At the end of the line—where the bus comes to rest and the driver can get out for a smoke or better yet a cup of coffee—that’s when the work is done. It could be the end of your career as an artist or the end of your life for that matter, but your total output is now all there before you, the early (so-called) imitations, the breakthroughs, the peaks and valleys, the closing masterpieces, all with the stamp of your unique vision.
Why, because you stayed on the bus.
There are the masses who make the decision to hop off the bus and head back to the beginning for a new path. It’s an easy thing to do. But the only way you have a chance at reaching your greatest potential is by staying the course and building on top of what you have created. Lean into the challenge of refining your craft by revising and reworking. James Clear talks about the importance of re-working. You cannot just simply re-create the same style of photos mindlessly. You must revisit your work, and re-work it until it becomes better. Build upon your craft vertically, not just laterally. You can produce a larger quantity of work without increasing your quality where you will plateau. But rework and build on what you learned from your last revision. Pursue better work not just more work.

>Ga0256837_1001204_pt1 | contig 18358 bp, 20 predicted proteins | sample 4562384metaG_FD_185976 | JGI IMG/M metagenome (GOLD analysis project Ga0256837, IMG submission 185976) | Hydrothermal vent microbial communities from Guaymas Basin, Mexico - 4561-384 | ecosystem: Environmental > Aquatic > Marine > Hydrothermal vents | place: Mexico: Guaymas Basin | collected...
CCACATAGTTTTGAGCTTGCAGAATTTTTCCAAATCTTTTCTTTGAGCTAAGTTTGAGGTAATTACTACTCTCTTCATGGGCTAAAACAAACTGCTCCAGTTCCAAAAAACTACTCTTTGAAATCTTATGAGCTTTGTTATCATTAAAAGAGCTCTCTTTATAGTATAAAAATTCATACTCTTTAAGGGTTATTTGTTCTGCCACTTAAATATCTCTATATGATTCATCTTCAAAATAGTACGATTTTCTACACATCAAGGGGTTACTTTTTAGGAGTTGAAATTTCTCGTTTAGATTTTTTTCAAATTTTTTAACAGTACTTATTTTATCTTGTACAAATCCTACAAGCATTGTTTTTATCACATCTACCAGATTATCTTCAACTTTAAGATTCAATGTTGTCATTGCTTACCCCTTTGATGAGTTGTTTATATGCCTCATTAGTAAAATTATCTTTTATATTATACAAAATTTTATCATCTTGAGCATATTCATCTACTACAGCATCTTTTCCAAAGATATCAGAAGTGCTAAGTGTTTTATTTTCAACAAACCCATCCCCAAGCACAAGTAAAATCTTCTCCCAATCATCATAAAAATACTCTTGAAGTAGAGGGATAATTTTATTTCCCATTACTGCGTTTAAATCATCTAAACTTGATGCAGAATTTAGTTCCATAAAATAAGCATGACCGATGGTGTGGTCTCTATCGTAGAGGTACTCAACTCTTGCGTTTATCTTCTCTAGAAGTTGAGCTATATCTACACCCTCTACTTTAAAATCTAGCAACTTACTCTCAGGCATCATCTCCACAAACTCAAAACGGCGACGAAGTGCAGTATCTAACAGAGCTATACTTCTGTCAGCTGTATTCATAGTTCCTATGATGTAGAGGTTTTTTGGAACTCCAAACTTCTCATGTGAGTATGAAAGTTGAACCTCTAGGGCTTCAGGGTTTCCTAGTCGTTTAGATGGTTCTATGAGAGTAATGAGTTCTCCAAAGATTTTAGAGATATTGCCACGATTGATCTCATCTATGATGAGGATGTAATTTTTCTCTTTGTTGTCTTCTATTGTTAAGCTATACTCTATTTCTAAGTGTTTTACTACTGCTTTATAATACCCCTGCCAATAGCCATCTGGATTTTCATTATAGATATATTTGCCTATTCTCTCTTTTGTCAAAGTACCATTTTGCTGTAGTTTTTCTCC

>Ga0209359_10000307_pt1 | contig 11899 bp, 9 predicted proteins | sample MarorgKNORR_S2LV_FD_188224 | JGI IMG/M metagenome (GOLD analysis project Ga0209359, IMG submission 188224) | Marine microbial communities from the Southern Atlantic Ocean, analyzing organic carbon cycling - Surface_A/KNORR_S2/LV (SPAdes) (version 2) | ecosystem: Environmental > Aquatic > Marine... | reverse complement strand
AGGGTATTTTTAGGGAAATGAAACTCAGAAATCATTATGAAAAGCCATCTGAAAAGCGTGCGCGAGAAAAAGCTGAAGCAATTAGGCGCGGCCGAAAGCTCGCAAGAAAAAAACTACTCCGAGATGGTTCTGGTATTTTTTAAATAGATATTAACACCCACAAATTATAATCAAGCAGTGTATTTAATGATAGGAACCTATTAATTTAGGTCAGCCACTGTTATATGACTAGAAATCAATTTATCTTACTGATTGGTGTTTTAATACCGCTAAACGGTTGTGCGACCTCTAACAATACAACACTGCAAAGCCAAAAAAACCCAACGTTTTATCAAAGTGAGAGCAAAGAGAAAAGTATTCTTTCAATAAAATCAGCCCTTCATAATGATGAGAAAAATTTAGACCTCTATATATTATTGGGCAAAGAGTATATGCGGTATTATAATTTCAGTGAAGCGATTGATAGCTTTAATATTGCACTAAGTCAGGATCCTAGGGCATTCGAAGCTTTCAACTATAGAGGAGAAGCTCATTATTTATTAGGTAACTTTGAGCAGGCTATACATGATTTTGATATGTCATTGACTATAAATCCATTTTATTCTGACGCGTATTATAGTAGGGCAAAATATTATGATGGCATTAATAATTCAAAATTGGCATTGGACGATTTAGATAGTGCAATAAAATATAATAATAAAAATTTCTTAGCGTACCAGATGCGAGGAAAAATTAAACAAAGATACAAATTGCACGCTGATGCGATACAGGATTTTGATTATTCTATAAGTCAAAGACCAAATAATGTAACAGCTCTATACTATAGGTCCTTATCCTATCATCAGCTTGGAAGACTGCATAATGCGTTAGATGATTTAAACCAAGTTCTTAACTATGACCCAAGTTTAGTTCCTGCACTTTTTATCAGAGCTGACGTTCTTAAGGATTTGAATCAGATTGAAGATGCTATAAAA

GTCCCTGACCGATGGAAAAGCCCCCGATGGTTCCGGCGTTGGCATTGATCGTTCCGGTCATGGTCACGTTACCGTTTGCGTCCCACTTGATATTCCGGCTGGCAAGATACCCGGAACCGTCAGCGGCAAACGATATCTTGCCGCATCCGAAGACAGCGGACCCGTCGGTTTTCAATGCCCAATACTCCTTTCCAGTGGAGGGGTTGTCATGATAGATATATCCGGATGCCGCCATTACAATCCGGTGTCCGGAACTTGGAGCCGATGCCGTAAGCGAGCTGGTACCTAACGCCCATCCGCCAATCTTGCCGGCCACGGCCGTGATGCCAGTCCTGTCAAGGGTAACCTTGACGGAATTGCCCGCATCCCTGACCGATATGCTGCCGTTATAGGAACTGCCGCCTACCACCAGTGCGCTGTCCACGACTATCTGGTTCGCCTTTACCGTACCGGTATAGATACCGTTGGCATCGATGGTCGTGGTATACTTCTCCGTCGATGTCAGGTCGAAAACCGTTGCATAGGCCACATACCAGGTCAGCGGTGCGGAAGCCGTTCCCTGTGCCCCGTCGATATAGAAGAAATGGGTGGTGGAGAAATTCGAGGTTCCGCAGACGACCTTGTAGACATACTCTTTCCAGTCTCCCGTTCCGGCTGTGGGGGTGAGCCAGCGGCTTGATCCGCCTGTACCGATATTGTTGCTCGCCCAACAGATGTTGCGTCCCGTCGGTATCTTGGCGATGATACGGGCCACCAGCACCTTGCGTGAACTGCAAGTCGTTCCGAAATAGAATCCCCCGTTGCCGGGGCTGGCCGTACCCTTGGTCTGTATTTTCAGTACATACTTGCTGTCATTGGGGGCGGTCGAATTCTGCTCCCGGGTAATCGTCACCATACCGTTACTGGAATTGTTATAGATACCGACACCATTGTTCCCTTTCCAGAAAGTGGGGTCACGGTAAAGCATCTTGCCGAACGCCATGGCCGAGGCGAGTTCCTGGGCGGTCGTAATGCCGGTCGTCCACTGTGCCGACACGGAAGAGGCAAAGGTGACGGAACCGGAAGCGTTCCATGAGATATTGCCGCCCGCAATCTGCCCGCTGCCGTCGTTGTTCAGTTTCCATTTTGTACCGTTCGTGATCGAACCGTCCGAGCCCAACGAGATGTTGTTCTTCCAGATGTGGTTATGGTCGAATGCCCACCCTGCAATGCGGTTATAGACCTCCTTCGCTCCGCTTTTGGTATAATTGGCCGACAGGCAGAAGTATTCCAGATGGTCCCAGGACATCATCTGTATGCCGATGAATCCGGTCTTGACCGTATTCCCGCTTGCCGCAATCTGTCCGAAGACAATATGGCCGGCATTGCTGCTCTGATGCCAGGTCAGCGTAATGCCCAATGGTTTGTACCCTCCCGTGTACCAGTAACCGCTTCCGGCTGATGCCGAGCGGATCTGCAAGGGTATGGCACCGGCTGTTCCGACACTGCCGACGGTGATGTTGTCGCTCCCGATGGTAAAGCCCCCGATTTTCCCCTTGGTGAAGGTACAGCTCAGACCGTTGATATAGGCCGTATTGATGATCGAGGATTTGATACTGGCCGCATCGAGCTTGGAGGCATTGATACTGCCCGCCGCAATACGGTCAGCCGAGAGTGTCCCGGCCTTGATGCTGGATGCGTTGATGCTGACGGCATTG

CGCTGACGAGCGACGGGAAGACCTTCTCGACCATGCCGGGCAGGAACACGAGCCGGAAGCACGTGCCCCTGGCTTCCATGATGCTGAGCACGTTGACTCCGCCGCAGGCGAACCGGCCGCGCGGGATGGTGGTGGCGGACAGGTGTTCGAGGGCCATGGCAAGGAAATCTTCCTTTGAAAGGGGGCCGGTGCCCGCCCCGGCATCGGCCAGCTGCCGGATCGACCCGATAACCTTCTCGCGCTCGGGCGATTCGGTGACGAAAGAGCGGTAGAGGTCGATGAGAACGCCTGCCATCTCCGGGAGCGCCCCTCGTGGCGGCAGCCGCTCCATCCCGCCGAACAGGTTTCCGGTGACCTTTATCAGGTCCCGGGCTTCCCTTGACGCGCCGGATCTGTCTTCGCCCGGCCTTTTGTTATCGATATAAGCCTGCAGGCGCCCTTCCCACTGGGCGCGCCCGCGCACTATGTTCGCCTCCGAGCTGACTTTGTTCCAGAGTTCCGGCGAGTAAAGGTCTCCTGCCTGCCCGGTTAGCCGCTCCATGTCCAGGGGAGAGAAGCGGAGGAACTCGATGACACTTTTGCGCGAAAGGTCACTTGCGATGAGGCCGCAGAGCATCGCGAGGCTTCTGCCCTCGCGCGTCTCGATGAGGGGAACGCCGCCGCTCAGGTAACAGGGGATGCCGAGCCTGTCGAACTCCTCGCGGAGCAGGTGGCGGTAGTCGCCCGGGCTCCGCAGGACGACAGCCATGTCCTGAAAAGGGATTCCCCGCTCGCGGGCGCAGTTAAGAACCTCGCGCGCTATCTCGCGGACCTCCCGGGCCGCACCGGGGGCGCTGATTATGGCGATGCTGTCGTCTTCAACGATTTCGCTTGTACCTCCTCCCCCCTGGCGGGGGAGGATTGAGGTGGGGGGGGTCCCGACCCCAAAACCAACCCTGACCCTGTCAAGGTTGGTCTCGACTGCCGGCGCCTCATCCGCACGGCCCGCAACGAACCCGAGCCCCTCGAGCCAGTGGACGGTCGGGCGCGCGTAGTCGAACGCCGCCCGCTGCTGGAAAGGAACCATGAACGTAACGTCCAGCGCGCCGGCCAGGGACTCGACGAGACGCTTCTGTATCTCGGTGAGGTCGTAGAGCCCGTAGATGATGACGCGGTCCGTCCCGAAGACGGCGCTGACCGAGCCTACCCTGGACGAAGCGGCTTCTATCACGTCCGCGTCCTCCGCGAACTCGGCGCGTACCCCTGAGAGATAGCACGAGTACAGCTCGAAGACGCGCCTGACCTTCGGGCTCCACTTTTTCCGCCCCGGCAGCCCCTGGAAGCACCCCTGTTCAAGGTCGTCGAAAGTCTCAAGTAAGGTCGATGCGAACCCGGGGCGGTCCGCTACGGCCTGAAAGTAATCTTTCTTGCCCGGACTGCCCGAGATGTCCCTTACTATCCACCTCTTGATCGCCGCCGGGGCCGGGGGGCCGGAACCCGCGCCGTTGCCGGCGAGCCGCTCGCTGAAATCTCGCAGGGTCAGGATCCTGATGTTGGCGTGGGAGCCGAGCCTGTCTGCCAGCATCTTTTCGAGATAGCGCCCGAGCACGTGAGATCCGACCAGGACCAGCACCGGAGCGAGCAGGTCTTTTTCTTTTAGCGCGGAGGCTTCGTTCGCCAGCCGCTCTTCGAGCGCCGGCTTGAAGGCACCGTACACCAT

Minkkenin goes on to say later in his speech:
Georges Braque has said that out of limited means, new forms emerge. I say, we find out what we will do by knowing what we will not do.
And so, if your heart is set on 8x10 platinum landscapes in misty southern terrains, work your way through those who inspire you, ride their bus route and damn those who would say you are merely repeating what has been done before. Wait for the months and years to pass and soon your differences will begin to appear with clarity and intelligence, when your originality will become visible, even the works from those very first years of trepidation when everything you did seemed so done before.
We can do a whole lot of things in art; as individuals we can become ten different artists, but if we do that, there is great danger that we will communicate very little in the end. I say ride the bus of your dreams and stay the course.
“Ride the bus of your dreams and stay the course.”
Don’t give up. It’s worth it.
I love how Minkkenin finishes his speech and what he says about art:
So, be the caretaker of your vision. Make it famous. And above all, remember, that art is risk made visible.
“Art is risk made visisble.”
You are already a risk taker by being an artist in the first place. Take the even bigger risk and stay on the bus until you find the greatness that you are searching for.
You can read more of Minkkenin's commencement speech here.